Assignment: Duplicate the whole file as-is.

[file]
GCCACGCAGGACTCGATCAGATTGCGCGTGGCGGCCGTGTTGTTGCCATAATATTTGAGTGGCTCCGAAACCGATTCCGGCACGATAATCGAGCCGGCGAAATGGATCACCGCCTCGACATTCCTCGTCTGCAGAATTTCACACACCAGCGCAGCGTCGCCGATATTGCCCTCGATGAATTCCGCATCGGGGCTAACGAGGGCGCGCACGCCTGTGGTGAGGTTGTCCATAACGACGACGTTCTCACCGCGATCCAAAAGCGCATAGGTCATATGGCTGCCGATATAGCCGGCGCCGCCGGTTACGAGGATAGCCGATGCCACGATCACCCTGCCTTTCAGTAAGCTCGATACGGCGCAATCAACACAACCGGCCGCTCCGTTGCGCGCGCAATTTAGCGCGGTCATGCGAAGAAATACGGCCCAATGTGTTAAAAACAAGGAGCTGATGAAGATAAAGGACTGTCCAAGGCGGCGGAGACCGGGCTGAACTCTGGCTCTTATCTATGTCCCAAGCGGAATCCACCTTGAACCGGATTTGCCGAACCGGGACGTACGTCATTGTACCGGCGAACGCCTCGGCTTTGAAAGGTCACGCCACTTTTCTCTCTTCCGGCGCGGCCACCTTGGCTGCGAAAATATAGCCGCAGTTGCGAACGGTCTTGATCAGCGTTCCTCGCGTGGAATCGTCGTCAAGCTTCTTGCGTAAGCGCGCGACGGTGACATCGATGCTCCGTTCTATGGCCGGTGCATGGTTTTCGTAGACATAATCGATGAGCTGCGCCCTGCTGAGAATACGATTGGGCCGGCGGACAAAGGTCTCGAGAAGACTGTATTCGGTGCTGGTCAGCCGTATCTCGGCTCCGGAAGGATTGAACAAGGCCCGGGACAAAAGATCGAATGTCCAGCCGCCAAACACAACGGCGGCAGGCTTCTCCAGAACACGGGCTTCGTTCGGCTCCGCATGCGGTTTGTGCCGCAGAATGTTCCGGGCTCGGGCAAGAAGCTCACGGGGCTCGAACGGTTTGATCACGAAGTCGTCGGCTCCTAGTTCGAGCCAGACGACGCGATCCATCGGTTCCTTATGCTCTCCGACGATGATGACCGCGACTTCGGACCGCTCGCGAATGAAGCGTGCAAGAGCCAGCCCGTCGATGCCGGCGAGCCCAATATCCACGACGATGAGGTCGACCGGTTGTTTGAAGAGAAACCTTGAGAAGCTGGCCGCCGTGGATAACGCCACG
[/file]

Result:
GCCACGCAGGACTCGATCAGATTGCGCGTGGCGGCCGTGTTGTTGCCATAATATTTGAGTGGCTCCGAAACCGATTCCGGCACGATAATCGAGCCGGCGAAATGGATCACCGCCTCGACATTCCTCGTCTGCAGAATTTCACACACCAGCGCAGCGTCGCCGATATTGCCCTCGATGAATTCCGCATCGGGGCTAACGAGGGCGCGCACGCCTGTGGTGAGGTTGTCCATAACGACGACGTTCTCACCGCGATCCAAAAGCGCATAGGTCATATGGCTGCCGATATAGCCGGCGCCGCCGGTTACGAGGATAGCCGATGCCACGATCACCCTGCCTTTCAGTAAGCTCGATACGGCGCAATCAACACAACCGGCCGCTCCGTTGCGCGCGCAATTTAGCGCGGTCATGCGAAGAAATACGGCCCAATGTGTTAAAAACAAGGAGCTGATGAAGATAAAGGACTGTCCAAGGCGGCGGAGACCGGGCTGAACTCTGGCTCTTATCTATGTCCCAAGCGGAATCCACCTTGAACCGGATTTGCCGAACCGGGACGTACGTCATTGTACCGGCGAACGCCTCGGCTTTGAAAGGTCACGCCACTTTTCTCTCTTCCGGCGCGGCCACCTTGGCTGCGAAAATATAGCCGCAGTTGCGAACGGTCTTGATCAGCGTTCCTCGCGTGGAATCGTCGTCAAGCTTCTTGCGTAAGCGCGCGACGGTGACATCGATGCTCCGTTCTATGGCCGGTGCATGGTTTTCGTAGACATAATCGATGAGCTGCGCCCTGCTGAGAATACGATTGGGCCGGCGGACAAAGGTCTCGAGAAGACTGTATTCGGTGCTGGTCAGCCGTATCTCGGCTCCGGAAGGATTGAACAAGGCCCGGGACAAAAGATCGAATGTCCAGCCGCCAAACACAACGGCGGCAGGCTTCTCCAGAACACGGGCTTCGTTCGGCTCCGCATGCGGTTTGTGCCGCAGAATGTTCCGGGCTCGGGCAAGAAGCTCACGGGGCTCGAACGGTTTGATCACGAAGTCGTCGGCTCCTAGTTCGAGCCAGACGACGCGATCCATCGGTTCCTTATGCTCTCCGACGATGATGACCGCGACTTCGGACCGCTCGCGAATGAAGCGTGCAAGAGCCAGCCCGTCGATGCCGGCGAGCCCAATATCCACGACGATGAGGTCGACCGGTTGTTTGAAGAGAAACCTTGAGAAGCTGGCCGCCGTGGATAACGCCACG